For everyone who is not a mathematician, the papers and talks linked elsewhere on this site are most likely gibberish. On this page you can find some more accessible things

## Videos

In 2022 I produced a video about the pattern of waves making up the wake of a ship or a duck. This is a common topic in university-level fluid mechanics courses, but my intention was to give a fairly complete explanation without assuming any knowledge beyond high school maths:

This video received an honorable mention in the 2022 Summer of Math Exposition.

In October 2022 I appeared in a 24-hour maths game show, with a 30 minute segment on a 1-dimensional version of Conway’s Game of Life. You can still watch the recording and play with copy of the google spreadsheet.

## Blog posts

If you want to get an idea about my research area, have a look at blog posts below. There is a lot of maths between what is taught in school and the highly specialised topics of today’s research. In fact, these intermediate levels contain some exciting insights that aren’t too difficult to explain:

- Four different dynamical systemsThis multimedia post features four different dynamical systems to illustrate some properties of that relevant to my research: we’ll talk about the difference between “integrable” and “chaotic” dynamical systems, and the difference between “continuous-time” and “discrete-time” dynamical systems.
- What is… a variational principle?Variational principles play fundamental role in much of mathematical physics and are a key topic in my own research. That’s a lot to cover, so let’s start with a little story…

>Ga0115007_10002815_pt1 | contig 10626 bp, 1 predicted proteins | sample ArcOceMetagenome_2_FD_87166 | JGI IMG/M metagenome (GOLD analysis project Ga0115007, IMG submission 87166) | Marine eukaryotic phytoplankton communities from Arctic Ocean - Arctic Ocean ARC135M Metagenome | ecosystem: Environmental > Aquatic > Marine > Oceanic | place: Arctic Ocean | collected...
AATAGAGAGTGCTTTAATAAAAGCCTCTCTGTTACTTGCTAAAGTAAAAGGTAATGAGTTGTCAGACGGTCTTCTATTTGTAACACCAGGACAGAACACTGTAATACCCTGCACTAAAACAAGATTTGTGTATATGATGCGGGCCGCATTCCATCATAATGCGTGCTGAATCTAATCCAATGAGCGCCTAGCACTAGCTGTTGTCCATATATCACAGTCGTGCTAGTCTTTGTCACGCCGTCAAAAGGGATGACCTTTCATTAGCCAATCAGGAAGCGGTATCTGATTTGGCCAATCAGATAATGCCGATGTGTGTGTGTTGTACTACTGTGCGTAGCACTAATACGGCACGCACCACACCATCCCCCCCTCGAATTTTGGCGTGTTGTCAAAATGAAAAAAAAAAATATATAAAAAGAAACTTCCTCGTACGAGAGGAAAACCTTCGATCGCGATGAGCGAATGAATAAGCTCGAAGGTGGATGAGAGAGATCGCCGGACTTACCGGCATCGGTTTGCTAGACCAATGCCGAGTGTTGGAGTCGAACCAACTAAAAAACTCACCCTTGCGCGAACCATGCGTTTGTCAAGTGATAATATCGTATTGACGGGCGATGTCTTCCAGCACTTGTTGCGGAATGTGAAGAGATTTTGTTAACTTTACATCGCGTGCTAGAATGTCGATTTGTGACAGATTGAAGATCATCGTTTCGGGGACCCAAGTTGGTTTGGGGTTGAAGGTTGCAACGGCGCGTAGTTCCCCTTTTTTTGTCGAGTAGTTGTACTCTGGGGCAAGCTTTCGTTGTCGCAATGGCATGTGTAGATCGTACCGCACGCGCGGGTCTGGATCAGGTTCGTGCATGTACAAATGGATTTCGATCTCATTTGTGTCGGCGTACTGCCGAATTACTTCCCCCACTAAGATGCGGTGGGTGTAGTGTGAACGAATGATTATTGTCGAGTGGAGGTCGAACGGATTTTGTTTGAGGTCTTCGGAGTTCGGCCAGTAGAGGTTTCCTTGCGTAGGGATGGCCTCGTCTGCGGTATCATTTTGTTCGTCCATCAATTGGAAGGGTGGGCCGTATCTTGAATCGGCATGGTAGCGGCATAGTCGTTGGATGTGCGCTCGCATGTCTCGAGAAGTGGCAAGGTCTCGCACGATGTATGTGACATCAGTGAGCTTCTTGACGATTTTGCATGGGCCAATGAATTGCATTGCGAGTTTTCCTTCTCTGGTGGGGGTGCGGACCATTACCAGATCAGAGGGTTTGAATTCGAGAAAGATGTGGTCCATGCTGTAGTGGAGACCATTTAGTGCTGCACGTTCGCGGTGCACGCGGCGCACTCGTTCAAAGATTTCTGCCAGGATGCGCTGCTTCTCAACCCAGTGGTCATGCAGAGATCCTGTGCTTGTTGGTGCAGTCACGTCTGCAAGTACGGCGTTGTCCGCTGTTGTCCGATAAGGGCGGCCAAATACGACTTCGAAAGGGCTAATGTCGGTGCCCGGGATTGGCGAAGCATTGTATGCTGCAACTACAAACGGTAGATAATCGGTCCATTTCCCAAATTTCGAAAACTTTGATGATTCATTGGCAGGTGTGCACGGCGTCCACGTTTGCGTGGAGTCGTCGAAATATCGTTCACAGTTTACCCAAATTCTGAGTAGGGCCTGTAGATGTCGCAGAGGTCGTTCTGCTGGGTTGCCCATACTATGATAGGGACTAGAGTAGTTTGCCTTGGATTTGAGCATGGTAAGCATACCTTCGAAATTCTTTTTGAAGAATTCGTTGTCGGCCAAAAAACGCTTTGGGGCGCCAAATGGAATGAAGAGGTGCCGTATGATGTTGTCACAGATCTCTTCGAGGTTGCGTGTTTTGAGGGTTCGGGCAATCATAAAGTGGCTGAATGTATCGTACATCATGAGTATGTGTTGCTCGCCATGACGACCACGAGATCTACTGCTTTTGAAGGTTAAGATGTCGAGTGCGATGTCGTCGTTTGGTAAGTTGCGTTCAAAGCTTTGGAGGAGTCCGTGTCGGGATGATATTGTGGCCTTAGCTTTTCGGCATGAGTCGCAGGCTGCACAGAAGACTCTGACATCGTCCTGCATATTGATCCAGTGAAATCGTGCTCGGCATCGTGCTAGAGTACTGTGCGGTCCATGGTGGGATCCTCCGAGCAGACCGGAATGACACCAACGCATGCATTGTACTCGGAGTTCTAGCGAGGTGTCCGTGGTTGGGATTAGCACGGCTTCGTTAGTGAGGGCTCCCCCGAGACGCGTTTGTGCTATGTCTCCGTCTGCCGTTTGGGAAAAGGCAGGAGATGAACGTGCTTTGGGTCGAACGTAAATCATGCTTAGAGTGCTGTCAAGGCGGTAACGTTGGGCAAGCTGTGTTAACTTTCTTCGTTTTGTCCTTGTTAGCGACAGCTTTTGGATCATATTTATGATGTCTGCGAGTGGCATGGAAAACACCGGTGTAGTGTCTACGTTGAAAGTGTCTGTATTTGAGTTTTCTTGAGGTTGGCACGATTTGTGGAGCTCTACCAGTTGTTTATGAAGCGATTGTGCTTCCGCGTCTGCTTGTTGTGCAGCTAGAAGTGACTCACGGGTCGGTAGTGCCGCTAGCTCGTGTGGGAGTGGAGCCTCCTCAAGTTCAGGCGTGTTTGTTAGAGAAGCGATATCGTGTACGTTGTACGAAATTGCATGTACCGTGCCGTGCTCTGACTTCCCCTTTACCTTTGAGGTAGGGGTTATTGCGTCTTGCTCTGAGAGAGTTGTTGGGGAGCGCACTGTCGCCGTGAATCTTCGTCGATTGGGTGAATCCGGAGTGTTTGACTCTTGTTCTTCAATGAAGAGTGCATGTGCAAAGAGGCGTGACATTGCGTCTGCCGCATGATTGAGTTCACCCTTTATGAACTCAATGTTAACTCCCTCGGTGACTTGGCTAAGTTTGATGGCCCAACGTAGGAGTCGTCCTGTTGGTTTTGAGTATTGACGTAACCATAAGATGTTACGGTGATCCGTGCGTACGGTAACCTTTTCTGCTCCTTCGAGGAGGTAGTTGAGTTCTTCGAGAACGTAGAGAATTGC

- What is… an integrable system?The oversimplified answer is that integrable systems are equations with a lot of structure. The kind of equations we are thinking about are differential equations, which describe change…

## In print

Chalkdust is a “magazine for the mathematically curious”.

I wrote an article on Hamiltonian mechanics and Noether’s theorem for issue 15.

## In the classroom

From 2016 until 2019 I led a math circle in Berlin. Math circles are extracurricular activities for secondary school students with an interest in mathematics. In Berlin they are coordinated by the MSG Leonhard Euler. The circles meet once a week during the school year to solve puzzles, tackle olympiad-style maths problems and learn about mathematical topics that aren’t usually discussed in school.

## In your event

Feel free to contact me if you’d like me to give a lecture or workshop at your school or event.